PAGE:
Pfc. Jessica Lynch has won the hearts and the gratitude of a whole nation. If initial reports are accurate, she showed enormous courage when the Iraqis ambushed her maintenance unit. Though she'd been shot, stabbed and sustained at least two broken bones (though it is not yet clear in what sequence), she reportedly fired her weapon until she was out of ammunition.
As one official told The Washington Post, she was "fighting to the death ... she did not want to be taken alive." They're talking about a Medal of Honor for her. This 5 foot, 4 inch 19-year-old gal from West Virginia sure did us proud. God bless her and her family.
But she should never have been anywhere near the battlefield. Women do not belong in combat.
It isn't that one doesn't respect women -- some of my best friends are women, and oh yes, I am one myself -- and I've no doubt that women are as courageous and as cool under fire as men. But far from representing a new frontier in the struggle for women's rights, putting women in combat represents the victory of a few zealots over common sense and right reason.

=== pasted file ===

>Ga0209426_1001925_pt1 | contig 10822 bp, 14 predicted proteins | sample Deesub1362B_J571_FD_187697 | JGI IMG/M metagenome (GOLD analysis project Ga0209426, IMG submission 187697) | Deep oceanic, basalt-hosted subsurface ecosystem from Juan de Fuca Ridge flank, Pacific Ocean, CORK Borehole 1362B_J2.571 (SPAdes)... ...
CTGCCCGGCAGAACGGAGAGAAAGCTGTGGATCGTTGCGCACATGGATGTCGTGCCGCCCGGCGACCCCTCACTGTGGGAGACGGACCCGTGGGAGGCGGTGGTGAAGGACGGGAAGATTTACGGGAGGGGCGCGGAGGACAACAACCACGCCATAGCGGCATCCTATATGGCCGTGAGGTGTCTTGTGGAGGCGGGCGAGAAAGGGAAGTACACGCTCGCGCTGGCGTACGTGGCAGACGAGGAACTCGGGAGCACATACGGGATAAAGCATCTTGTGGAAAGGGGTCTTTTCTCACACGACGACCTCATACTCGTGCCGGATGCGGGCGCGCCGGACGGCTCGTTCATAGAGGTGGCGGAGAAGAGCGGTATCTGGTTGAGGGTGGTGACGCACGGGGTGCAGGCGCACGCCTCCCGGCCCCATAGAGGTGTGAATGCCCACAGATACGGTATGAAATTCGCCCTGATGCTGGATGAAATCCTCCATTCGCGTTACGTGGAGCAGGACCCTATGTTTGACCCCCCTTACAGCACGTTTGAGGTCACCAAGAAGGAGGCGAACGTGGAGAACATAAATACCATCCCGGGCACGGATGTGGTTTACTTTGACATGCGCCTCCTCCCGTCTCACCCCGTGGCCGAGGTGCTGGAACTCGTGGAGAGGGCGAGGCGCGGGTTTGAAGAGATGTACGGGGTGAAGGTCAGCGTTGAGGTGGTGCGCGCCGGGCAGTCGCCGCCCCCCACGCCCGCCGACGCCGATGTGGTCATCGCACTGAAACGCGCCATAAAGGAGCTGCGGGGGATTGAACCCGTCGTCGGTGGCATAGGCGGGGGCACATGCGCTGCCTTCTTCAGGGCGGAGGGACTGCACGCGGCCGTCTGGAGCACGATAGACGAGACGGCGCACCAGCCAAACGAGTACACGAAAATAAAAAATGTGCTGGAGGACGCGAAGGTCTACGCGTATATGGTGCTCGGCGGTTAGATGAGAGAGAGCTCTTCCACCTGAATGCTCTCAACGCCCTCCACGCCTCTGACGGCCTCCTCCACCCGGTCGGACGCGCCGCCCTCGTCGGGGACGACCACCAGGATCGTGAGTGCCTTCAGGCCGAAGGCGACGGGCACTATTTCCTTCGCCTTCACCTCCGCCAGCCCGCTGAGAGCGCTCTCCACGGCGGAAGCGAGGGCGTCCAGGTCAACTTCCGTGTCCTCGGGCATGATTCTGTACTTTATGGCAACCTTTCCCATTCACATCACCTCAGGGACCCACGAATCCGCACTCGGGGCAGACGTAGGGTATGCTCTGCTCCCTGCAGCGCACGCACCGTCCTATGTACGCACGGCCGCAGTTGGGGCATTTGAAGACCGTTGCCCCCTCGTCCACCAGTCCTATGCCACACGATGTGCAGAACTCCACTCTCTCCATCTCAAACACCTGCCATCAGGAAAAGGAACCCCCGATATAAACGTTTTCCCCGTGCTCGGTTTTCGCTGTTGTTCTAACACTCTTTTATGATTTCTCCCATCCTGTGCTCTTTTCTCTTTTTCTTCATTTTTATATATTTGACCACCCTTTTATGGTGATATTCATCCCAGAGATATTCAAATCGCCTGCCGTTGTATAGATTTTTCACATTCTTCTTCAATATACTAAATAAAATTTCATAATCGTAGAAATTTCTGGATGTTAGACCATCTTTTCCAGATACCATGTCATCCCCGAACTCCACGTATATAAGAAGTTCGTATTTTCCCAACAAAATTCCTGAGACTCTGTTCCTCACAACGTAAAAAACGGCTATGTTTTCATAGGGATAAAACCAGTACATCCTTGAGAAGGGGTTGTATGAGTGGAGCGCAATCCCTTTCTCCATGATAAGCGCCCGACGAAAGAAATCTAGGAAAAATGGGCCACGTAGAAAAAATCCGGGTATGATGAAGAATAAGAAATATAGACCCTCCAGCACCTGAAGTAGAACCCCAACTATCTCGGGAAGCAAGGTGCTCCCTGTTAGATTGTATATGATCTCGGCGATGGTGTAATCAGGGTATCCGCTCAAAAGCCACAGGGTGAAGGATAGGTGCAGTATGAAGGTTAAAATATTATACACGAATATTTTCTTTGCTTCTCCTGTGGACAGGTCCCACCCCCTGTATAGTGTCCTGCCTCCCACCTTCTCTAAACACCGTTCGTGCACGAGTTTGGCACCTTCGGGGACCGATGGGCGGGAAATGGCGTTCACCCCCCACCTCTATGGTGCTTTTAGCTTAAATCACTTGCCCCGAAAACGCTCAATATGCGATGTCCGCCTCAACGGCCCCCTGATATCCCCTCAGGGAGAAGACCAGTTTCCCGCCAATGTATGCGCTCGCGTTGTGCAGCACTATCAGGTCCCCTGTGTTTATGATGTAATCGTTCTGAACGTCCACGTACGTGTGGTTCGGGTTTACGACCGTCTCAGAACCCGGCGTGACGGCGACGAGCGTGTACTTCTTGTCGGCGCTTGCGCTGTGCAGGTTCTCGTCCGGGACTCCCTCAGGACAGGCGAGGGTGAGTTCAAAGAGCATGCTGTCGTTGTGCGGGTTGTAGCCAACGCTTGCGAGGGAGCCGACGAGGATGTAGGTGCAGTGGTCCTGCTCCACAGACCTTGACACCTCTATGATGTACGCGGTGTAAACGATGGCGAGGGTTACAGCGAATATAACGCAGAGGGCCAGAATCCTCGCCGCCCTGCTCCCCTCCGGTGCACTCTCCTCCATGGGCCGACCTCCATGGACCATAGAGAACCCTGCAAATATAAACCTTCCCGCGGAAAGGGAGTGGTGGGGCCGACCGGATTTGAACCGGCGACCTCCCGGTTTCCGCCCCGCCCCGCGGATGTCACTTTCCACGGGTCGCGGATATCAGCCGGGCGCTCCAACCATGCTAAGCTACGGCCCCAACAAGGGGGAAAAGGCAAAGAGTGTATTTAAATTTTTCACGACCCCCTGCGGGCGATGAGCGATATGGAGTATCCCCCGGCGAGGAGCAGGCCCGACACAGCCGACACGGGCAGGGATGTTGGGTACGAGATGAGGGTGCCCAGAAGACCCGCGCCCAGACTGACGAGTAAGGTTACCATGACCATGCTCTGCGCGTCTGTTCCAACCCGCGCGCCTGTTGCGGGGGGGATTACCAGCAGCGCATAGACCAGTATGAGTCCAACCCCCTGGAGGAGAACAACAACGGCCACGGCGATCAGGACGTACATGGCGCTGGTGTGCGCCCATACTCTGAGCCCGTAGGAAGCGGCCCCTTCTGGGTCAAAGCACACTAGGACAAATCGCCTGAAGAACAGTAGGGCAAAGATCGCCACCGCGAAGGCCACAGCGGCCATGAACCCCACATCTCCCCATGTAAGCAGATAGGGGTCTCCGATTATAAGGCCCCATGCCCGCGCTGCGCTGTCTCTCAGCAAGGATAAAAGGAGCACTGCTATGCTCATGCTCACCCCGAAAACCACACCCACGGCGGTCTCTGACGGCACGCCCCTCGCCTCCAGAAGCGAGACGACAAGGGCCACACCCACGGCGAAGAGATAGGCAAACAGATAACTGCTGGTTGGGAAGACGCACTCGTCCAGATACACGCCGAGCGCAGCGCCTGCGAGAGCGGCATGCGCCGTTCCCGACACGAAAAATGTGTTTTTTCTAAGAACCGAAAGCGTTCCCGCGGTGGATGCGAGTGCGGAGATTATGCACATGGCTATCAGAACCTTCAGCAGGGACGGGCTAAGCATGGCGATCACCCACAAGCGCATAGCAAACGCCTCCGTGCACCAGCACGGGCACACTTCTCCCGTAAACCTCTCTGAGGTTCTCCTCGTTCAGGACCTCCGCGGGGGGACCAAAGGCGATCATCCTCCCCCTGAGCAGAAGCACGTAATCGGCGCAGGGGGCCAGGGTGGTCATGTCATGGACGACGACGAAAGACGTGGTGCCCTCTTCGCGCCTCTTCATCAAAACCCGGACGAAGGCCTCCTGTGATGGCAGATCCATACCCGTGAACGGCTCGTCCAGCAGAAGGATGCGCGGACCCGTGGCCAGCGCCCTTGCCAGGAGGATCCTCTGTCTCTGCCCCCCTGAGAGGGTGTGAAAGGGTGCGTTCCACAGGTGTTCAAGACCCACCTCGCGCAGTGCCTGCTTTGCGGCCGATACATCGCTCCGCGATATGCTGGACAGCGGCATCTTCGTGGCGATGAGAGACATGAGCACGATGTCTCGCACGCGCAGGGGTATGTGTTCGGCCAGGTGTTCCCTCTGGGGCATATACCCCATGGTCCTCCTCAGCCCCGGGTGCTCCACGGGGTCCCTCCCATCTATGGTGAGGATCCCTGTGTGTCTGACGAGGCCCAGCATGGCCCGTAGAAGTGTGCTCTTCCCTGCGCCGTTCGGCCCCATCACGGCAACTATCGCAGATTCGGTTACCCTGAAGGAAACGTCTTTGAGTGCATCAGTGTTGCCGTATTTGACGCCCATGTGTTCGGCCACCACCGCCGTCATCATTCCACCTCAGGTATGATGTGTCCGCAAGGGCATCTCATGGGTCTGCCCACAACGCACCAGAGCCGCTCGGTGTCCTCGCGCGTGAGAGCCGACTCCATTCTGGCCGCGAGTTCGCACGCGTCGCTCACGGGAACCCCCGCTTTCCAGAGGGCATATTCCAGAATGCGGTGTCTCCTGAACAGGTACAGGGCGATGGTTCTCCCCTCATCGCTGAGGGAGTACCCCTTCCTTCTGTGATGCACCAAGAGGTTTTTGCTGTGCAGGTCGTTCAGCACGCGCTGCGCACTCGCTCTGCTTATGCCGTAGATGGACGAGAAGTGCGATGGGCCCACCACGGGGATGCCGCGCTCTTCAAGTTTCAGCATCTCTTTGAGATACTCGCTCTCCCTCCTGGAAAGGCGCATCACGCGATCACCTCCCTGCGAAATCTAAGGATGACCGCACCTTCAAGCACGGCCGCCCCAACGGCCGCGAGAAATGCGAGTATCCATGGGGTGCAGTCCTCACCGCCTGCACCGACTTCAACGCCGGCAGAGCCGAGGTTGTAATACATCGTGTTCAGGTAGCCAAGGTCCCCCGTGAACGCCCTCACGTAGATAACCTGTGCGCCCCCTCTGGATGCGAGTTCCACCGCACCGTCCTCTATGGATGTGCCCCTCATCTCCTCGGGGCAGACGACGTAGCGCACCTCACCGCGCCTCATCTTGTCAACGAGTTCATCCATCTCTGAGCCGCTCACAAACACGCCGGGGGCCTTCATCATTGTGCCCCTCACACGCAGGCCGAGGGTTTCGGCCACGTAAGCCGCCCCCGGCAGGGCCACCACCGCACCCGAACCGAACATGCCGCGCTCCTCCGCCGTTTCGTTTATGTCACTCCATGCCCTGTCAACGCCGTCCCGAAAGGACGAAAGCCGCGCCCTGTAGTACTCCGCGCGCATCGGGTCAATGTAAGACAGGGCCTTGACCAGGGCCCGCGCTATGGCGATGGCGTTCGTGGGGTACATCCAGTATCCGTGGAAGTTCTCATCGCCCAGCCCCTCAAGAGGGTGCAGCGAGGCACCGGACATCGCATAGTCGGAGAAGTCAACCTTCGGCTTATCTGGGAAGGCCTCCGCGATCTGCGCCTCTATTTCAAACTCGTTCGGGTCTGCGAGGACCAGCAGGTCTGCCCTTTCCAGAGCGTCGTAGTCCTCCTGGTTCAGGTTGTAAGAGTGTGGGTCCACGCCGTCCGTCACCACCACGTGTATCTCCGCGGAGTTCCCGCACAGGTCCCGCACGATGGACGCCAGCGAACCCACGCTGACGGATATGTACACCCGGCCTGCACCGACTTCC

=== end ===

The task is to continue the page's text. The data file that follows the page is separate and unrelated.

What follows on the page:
How did we get here?
Under current regulations, women are not permitted in direct combat units. But they're allowed to get very close. Until 1994, women were forbidden even in units that were "at risk" for contact with the enemy or capture. Under pressure from feminists who seek to erase all sexual discrimination from the military, President Clinton's secretary of defense, Les Aspin, eliminated "inherent risk of capture" from the risk assessments of non-combat units. Accordingly, women now staff many positions that are close to the front lines, and at least three women have been captured in the first two weeks of fighting.
Have you seen the face of Army Spc. Shoshana Johnson? An army cook who likes to make jerk chicken and curry rice for her dad, she, like Lynch, was captured following an ambush. Her terrified face has since been broadcast around the world. The Iraqis reportedly put her on camera just after they had killed some of her companions. At this writing, her status is unknown. She is the single mother of a toddler. The other missing woman is Pfc. Lori Piestewa, a 23-year-old mother of two preschoolers.
Yes, these women are all volunteers, but the question is not whether they are willing but whether we should ask them to take these risks.